While the gameplay in the first Jade Cocoon may have taken a back seat to the story, here the situation is reversed -- with equally mixed results. The good news is that the first game's simplistic, one-creature-at-a-time battle system has been done away with in favor of something more interesting and novel. During combat, Kahu's minions are arranged in a circle around him and the entire wheel can be rotated, three creatures at a time, to bring different monsters in or out of battle. While the actual shape of the formation is circular, it's much easier to think of it as a square with each side corresponding to one of the four basic elements in the game. Only the creatures on the outer side can attack that turn, while the others will regenerate magic points. Because each of the "corners" of the formation shares an element, creatures that are positioned there can act when either of those sides is facing front -- if they have the proper abilities -- and finding the proper mix of skills is where most of Jade Cocoon 2's strategy lies.


    In fact, arguably too much of the game's strategy is in the set up for the battles, rather than the battles themselves. Once you've meticulously placed your creatures and laid out your battle plan, the actual combat is almost an afterthought. Each turn offers minimal options -- rotate the wheel into one of its four positions or use an item. That's it. The simplicity of the battles themselves is further exacerbated by the fact that each element specializes in one particular skill. Fire creatures excel at attack, while water creatures heal. Earth beasts help out with defense, while wind beasts inflict status ailments such as poison or sleep. The specialization is less of a problem later in the game, once you begin to get monsters with multiple skills filling out the corner spots, but early on players will spend a lot of time cycling through attack, defense, and healing -- one round at a time. Filling out the corners early on isn't much of an option; an open space on one of the four main "sides" means that rival BeastHunters and monsters can strike directly at Kahu.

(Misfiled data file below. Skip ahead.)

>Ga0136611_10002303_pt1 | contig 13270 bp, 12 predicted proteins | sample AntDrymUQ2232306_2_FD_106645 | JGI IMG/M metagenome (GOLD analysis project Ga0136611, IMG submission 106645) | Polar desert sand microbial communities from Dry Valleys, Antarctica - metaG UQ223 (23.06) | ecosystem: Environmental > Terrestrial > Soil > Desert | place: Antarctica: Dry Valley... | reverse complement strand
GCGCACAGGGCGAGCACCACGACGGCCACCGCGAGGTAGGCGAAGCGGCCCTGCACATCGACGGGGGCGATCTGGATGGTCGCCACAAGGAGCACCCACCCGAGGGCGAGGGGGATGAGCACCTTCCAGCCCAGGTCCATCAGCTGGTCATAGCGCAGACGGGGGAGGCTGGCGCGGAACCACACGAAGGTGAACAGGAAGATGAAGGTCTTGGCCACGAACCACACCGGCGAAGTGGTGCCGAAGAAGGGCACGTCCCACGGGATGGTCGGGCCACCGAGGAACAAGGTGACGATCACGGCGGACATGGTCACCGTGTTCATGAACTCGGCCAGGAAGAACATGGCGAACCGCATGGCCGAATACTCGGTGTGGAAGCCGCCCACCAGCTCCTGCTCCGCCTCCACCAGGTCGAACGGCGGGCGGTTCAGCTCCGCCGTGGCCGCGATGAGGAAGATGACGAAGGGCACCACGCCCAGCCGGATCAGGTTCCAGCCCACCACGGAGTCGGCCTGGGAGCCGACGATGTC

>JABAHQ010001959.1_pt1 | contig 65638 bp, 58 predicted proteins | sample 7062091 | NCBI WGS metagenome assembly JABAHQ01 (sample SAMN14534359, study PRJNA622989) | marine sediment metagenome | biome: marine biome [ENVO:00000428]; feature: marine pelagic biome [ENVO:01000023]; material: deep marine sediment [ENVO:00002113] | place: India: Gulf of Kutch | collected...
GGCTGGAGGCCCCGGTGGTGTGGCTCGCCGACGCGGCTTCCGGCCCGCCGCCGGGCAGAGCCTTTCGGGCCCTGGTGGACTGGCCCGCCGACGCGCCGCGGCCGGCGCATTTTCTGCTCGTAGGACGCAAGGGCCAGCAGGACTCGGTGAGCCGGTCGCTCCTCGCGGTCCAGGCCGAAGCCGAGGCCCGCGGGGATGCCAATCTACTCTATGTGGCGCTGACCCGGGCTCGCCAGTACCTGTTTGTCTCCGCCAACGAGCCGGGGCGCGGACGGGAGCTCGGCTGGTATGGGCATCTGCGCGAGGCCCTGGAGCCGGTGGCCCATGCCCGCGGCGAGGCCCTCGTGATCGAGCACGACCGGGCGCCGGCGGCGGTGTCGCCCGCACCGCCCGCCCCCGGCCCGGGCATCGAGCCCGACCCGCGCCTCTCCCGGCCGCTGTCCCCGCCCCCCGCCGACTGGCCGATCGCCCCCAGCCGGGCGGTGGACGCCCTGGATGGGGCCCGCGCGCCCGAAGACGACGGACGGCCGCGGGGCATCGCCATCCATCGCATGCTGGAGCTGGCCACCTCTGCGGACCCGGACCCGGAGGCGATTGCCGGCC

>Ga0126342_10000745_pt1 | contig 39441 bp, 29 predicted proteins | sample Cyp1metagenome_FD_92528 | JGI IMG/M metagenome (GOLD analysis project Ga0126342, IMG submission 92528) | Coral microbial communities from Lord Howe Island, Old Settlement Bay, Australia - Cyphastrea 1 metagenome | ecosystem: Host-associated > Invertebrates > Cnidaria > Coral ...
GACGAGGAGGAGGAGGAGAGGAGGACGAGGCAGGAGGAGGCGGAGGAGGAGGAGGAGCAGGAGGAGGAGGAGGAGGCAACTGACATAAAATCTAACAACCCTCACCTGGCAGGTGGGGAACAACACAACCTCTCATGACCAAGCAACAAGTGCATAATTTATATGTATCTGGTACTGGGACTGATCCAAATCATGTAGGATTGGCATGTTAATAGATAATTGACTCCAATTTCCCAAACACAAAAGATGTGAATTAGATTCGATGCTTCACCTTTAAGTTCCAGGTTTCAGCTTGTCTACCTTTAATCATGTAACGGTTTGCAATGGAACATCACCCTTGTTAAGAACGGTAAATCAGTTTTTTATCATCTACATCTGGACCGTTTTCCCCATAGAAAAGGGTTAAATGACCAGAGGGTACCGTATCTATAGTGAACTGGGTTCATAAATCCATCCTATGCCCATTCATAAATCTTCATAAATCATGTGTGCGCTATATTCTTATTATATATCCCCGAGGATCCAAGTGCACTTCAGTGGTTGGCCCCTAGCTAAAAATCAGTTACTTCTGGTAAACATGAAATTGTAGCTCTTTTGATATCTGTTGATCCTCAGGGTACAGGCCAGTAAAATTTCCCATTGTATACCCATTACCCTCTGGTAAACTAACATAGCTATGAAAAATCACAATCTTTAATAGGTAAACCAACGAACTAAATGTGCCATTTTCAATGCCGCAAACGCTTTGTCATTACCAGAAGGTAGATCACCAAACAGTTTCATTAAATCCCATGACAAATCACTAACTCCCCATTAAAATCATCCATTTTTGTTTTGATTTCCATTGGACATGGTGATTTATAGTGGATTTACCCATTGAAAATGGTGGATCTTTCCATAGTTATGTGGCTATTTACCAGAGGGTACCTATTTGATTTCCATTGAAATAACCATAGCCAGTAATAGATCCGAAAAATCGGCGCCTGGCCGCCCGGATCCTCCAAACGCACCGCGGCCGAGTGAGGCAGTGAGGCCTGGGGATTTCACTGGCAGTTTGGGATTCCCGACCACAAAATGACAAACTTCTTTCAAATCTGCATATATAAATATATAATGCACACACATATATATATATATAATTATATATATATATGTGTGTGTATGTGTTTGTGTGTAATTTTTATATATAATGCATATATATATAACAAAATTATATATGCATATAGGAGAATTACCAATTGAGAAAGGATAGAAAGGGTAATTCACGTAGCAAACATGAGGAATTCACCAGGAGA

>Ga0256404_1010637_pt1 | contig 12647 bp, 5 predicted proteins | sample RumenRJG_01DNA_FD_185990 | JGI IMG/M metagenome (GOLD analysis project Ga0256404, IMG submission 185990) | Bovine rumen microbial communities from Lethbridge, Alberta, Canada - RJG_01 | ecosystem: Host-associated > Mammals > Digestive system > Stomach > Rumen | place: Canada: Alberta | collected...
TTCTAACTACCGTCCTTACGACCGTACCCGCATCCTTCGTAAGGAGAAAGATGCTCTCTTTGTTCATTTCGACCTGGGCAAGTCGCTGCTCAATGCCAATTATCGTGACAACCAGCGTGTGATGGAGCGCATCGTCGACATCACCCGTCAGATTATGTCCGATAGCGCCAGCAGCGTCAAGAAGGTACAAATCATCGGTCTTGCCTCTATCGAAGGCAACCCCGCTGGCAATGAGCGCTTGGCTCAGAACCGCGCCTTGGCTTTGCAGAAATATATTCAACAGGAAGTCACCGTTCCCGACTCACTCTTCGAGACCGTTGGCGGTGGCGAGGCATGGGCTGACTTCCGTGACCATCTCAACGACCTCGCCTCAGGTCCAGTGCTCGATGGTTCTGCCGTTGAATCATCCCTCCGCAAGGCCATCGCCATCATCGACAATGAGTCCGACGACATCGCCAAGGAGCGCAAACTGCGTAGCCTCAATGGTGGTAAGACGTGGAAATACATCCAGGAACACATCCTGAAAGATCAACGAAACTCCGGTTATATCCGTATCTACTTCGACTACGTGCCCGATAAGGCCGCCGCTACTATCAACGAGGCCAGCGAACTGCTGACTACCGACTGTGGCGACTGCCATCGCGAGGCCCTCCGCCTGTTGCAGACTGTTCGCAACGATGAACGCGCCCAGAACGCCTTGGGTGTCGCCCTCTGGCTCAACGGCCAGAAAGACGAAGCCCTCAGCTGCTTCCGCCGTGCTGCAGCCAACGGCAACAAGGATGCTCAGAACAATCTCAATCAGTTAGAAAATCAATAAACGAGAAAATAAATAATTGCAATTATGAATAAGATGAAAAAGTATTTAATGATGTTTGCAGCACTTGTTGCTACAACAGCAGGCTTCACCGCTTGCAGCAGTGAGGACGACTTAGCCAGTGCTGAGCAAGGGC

This is the biggest problem with Jade Cocoon 2: the artificially enforced learning curve, which is so gentle and extended that the first dozen hours can practically be placed on autopilot. Though the battle formation can hold up to eight beasts, Kahu starts off with a mere two and all the other slots must be earned by passing advancement tests. Naturally, these can only be passed after considerable leveling, meaning players must face hours of simple battles before the game begins to reveal any of its real depth.


   It also doesn't help matters that Jade Cocoon 2 shares one of its predecessor's biggest shortcomings: repetitive dungeons. While the graphic for the game's four main dungeons, and indeed the game as whole, are sharp, lush, and vibrant, the dungeons themselves are so poorly designed that the charm of the visuals quickly wears thin. Each of the elementally-theme forests has a slightly different look, and each one changes somewhat in its many variations, but they all come down to the same basic design: open right-angled paths, connecting enclosed rooms called Ogrevines. Kahu's task in nearly all these dungeons is the same; find the "keyspore," which opens the Princessvine, which leads to the next level, which eventually leads to a boss. The game does attempt to break up the monotony with numerous story sections inside the Ogrevines, but the division between narrative and gameplay is so distinct here that it only serves to draw attention to the weakness of the dungeon crawling.